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Departmental Final Exams are Setting Students up for Failure

I would like to start off this article by saying that I don’t mind final exams; though I don’t think anyone thoroughly enjoys taking a final exam, I think that many are acceptable (and they usually are catered very well toward what the professor taught in class). The difference between a regular final exam and a departmental final exam are quite large; while a regular final exam is created by your professor to go over what they taught you in class, a departmental final exam is much like the name, in which the subject’s department are the ones who create the final. Not all subjects are required to conduct a departmental final, but when they do, it’s very obvious that there is a huge difference in exam styles once you reach the departmental level. Whenever I’ve taken a departmental final, it confuses me beyond reach; what you once knew about the subject goes totally out the window, especially since the style is completely different to what you’re used to. Considering this is the case, I’ve begun to think that these departmental-style exams are essentially setting students up for failure.

During the semester, you are put with a professor; each professor has a completely different teaching style. This may mean that they will give exams in a different way, or they may not give out exams at all. Some professors do not believe in the pressure of handing out exams, or don’t agree with the idea of cramming information in students’ brains, just for the information to disappear just moments after an exam. I’ve had some professors give out exams every other week, while others believe in take-home exams; every professor has their own style of teaching their students, but the departmental finals don’t take this into account. Though there may be one professor who gives out exams each month, and another professor who doesn’t give out any exams, each class will get the same exact exam.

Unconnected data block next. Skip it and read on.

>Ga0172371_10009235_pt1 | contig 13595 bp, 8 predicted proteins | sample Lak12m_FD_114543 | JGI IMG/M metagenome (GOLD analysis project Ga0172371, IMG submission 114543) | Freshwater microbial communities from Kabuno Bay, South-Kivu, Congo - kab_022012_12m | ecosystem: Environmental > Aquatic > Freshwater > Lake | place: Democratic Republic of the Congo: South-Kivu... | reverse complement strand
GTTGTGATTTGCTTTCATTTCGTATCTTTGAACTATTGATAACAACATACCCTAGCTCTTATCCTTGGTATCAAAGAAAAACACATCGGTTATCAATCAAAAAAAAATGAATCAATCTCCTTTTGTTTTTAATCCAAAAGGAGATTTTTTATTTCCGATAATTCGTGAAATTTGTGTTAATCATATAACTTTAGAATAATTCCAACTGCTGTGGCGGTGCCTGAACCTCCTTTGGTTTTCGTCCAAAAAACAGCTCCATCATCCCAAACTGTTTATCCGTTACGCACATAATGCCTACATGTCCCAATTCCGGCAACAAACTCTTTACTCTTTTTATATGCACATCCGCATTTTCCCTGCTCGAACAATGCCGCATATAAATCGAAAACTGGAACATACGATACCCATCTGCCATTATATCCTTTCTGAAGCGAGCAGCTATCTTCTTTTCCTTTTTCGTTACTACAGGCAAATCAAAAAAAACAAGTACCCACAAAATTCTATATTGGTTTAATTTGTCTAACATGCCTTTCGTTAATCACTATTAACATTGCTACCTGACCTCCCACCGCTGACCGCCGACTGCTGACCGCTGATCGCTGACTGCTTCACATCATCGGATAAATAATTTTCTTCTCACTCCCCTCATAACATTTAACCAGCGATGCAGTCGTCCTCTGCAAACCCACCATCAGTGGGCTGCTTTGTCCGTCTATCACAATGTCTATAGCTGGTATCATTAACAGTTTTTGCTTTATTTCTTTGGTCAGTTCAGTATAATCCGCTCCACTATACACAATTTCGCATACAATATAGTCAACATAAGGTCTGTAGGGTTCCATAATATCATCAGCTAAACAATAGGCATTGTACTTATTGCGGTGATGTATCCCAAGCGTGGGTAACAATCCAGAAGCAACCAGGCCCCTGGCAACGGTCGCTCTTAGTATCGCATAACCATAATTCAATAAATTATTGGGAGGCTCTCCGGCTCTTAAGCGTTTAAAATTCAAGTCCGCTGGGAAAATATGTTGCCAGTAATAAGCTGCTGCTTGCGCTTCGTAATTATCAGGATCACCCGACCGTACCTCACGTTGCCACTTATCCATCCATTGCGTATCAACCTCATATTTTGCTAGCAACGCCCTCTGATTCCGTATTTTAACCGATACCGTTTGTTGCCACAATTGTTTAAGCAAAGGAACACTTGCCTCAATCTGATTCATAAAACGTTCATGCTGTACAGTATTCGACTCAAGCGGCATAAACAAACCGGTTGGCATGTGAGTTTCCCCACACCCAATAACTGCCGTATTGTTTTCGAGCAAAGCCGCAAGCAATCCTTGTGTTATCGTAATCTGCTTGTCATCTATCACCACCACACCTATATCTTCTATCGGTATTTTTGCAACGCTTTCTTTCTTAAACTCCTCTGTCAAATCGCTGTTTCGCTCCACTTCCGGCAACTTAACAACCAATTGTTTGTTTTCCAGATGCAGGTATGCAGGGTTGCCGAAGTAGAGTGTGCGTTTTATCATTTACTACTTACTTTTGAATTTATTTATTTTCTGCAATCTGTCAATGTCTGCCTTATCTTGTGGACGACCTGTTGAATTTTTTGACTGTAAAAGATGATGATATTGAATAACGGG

Considering our semester is usually shorter than many schools around us (by a little over a week, plus with extra breaks we may get), professors may not always be able to get to teach all of the required material. Professors aren’t robots; they don’t have an extremely structured learning plan, because each class they teach may have a different dynamic (though I have seen some professors have some really great semester plans, but many of those professors have been teaching for 10+ years). Though one or two sections of a subject may not reach all of the course material, that course material will still be on the departmental final. This not only puts some students in an unfair position, but it also throws some blame on the professors (even though, because of human nature in the classroom, it may just be out of their control).

Much like I stated above, each professor has their own teaching style; with this, also comes the resources that each professor may provide, and the way they conduct their exams. I’ve had many departmental-style classes that give cheat-sheets for exams and open-note style exams, even though they are still in that departmental-exam requirement category. For example, I’m currently in an Accounting class, in which I’ve had two exams so far. My professor has allowed us to have a cheat-sheet for each exam, and each exam is conducted through Canvas. The Canvas exams have mostly multiple-choice questions, and some short answer questions. Though this is the case, the departmental final for this class is written, all multiple choice, and does not allow us to have any previous notes. Not only is this a drastic shift from what they are used to, but it also confuses us as to what we really need to know for the exam.

Departmental exams have become outdated over time, and create confusion for both the professors and the students. Rather than creating an exam that covers the whole department, creating the final exam responsibility should be given to each individual professor. Doing separate exams (much like they do in many departments) will allow the professor to cater to what they’ve already been doing in their classes.